Islanders Ownership Focused on Belmont

at the Barclays Center on October 21, 2016 in the Brooklyn borough of New York City.

Islanders Ownership Focused on Belmont


Islanders Ownership Focused on Belmont


There wasn’t much talk of the Islanders struggling power play or debate over why Ryan Pulock remains out of the lineup on Tuesday. No, with the Islanders inactive the conversation turned to the team’s ongoing hunt.

But it was more than just the usual conjecture on Tuesday, it was a declaration from Islanders’ ownership on just where their focus is on the matter. During a sit down with reporters in midtown Manhattan co-owner Jon Ledecky made the most substantive comments about the team’s future and their plans for Belmont to date.

“We have a singular focus at playing at Belmont Park,” Ledecky said according to the New York Post. “Take away all the other noise. That’s the objective that will give the New York Islanders the best chance to win a fifth Cup. Everything about going here, there and everywhere else is absolute noise to us right now.”

The Islanders have been a team in search of a permanent home long before John Ledecky and Scott Malkin took over majority control of the franchise at the beginning of last season. And the pair are trying to accomplish something that numerous ownership groups have not been able to produce, which is a sustainable home for the Islanders.

UNIONDALE, NY - AUGUST 04:  Members of Local 406 rally for support at Lot 8 of the Nassau Coliseum prior to marching to the Lighthouse project public hearing at the Adams Playhouse on the campus of Hofstra University on August 4, 2009  in Uniondale, New York.  (Photo by Mike Stobe/Getty Images)

Repeated attempts to renovate the Nassau Coliseum yielded no results and the team’s move to Brooklyn, which at first appeared to have finally brought some stability to the organization, quickly became an issue of its own.

So now Ledecky and Malkin, along with Sterling Project Development and Oak View Group, are putting all their eggs in the Belmont basket.

“We’re focused on getting that shovel in the ground and move forward on Belmont,” Ledecky said according to “We’re not concerned at all [about the interim]. Our concern and our focus should be on Belmont. Off of that, everything else becomes clear. We either get Belmont or we don’t get Belmont. That’s exactly our focus — to get Belmont.”

There is no plan B for the Islanders or ownership and unlock the New York City Football Club Belmont is the Islanders preferred destination. The MLS club is reported to be more interested in sites in the Bronx or Queens than a site in suburban Long Island.

The Islanders, however, appear ready to move closer to where a majority of their fan base resides. Imperfections at the Barclays Center have not made fans or team officials happy. The ice, attendance, obstructed view seating and the distance that some fans have to travel are just a few of the complaints often brought up when discussing the arena.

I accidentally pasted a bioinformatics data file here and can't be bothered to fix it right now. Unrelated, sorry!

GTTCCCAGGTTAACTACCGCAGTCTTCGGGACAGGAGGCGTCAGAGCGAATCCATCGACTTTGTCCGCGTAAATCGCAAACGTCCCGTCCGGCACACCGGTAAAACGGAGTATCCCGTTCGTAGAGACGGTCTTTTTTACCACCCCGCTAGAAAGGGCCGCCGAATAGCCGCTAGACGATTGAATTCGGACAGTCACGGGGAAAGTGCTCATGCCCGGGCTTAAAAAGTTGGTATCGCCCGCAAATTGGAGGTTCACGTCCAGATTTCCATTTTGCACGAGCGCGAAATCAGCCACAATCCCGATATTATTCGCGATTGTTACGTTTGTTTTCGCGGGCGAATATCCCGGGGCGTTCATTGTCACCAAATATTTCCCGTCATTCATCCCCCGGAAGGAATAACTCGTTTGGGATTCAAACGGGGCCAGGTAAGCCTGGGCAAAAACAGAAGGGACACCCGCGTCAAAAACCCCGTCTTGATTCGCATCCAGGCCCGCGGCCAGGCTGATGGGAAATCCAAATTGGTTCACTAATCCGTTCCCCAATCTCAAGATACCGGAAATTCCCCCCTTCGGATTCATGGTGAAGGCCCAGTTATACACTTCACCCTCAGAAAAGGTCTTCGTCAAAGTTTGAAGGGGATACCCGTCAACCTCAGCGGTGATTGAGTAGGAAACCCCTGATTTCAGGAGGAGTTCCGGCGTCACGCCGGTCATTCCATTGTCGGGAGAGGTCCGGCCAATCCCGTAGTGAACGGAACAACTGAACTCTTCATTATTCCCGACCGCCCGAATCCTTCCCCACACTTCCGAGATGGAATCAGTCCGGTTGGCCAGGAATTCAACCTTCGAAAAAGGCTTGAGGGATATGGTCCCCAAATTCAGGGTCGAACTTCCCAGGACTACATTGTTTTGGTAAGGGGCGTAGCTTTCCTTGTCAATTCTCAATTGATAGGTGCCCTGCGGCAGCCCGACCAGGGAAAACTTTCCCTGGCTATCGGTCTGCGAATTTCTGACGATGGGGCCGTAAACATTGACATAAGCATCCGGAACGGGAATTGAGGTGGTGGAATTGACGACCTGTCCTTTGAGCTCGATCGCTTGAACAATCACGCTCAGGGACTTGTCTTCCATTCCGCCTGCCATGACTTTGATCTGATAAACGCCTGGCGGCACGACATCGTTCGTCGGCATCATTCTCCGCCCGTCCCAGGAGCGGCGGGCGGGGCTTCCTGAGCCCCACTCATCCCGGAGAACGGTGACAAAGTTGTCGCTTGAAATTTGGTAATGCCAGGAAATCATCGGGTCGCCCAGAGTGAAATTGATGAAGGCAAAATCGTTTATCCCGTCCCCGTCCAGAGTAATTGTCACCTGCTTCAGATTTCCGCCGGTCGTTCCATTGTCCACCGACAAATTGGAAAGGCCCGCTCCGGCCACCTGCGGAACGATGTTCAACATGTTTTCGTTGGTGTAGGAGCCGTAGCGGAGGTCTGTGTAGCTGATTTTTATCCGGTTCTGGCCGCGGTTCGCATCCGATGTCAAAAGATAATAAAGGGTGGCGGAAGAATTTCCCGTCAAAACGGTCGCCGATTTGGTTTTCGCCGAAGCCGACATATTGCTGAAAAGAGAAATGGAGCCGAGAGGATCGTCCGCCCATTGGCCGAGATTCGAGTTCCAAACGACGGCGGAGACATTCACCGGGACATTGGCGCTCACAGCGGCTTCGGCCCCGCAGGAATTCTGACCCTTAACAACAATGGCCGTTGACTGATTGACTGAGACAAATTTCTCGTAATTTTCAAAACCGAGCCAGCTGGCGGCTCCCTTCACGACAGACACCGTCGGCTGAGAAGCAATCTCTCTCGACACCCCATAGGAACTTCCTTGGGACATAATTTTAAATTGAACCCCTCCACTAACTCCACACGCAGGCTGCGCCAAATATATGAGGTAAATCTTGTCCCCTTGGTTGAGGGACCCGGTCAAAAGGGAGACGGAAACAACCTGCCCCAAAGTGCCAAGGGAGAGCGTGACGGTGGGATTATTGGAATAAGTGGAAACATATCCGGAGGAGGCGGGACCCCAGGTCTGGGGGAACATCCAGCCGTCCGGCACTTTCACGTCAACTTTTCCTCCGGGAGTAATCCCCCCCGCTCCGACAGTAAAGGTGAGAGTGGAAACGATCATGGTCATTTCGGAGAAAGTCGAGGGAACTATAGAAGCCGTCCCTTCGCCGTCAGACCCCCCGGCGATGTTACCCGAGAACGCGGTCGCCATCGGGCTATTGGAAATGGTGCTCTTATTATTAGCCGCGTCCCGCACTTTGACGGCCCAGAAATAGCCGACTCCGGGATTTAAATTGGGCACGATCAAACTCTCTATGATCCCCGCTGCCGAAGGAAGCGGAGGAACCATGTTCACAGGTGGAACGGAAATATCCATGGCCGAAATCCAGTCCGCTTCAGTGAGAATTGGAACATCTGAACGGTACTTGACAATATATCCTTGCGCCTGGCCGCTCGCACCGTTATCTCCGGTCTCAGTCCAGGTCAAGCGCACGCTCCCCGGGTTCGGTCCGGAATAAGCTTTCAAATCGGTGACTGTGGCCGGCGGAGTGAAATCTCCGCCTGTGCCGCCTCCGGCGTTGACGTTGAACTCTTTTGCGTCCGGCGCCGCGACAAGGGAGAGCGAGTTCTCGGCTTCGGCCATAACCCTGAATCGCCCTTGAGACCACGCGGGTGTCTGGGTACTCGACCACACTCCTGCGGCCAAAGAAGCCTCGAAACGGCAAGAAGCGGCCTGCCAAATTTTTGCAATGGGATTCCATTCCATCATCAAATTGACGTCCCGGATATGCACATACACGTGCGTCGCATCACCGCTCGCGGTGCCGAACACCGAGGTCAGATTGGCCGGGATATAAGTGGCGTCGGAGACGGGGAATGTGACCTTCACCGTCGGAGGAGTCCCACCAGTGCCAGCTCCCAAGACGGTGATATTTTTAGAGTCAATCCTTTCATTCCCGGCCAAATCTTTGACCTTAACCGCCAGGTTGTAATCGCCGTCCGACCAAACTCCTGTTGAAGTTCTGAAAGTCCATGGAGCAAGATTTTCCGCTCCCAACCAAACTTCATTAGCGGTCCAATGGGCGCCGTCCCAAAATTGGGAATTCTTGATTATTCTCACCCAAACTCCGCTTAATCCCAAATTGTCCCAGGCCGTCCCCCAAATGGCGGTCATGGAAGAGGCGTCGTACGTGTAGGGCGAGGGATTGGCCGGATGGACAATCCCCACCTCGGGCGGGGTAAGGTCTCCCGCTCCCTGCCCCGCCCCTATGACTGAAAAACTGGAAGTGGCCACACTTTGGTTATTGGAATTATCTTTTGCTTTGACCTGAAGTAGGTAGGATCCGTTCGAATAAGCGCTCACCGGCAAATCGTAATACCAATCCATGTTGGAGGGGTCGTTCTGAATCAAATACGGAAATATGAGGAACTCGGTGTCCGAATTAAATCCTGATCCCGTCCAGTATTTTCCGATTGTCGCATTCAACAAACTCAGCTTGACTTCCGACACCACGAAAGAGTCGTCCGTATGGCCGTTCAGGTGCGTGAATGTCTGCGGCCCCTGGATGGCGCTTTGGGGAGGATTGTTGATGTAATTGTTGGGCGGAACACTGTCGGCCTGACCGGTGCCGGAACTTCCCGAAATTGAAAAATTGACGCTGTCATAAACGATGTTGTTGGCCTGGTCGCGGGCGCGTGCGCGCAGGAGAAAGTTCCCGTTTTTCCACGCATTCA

Still that won’t be enough to drive the Islanders out of Brooklyn after this season, with Ledecky confirming the team will play at the Barclays Center next season as well.

After that it’s anyone’s guess.

And for anyone holding their breath for a potential return to Nassau Coliseum shouldn’t hold it for much longer. Ledecky, again, shot down the idea of the Islanders returning to downsized venue on Hempstead Turnpike. Even as a temporary venue, Ledecky wasn’t keen on the idea.

“Nassau Coliseum is a lovely spot, but the commissioner of the NHL is on public record as saying it’s not a viable for a NHL team, so that wouldn’t be our home either,” Ledecky said via the New York Post. “That’s not something that is being considered. We’re considering Belmont Park. Period. The End.”

The Islanders submitted their bid for Belmont on September 28 to the state of New York, but there is no timeline for just how long it will take the state to select a winner. Also few details are known about the team’s proposal.

What we do know, according to the Post, is that Ledecky expects it to take 20 months to build the arena and it appears they will not be asking for any public money for the arena.

“Those three groups [in addition to ownership] have fully committed to financing the arena,” Ledecky said.

By the accounts from people who attended the sit down with the Islanders’ co-owner there is confidence that the team’s proposal will prevail in the end. Islanders fans have heard this before though and won’t be easily swayed into the optimistic outlook that Ledeck and company have.

But the comments made to reporters were important to make. Up until Tuesday the fans had not heard from Ledecky on his plan to build the team a permanent home.

The message was clear and concise and hit on some of the main points that needed to be addressed. The goal, at least what Ledecky is saying it is, is not a development deal but rather to build the Islanders a home they can call their own. Then add that long-awaited fifth Stanley Cup championship to the team’s history.

It sounds so simple, but just ask previous owners just how easy it is to find the team a permanent home.

“We don’t want to be nomads,” Ledecky said via Newsday. “We don’t want to be wandering folks. We want to be in our own home in a custom-built arena.”

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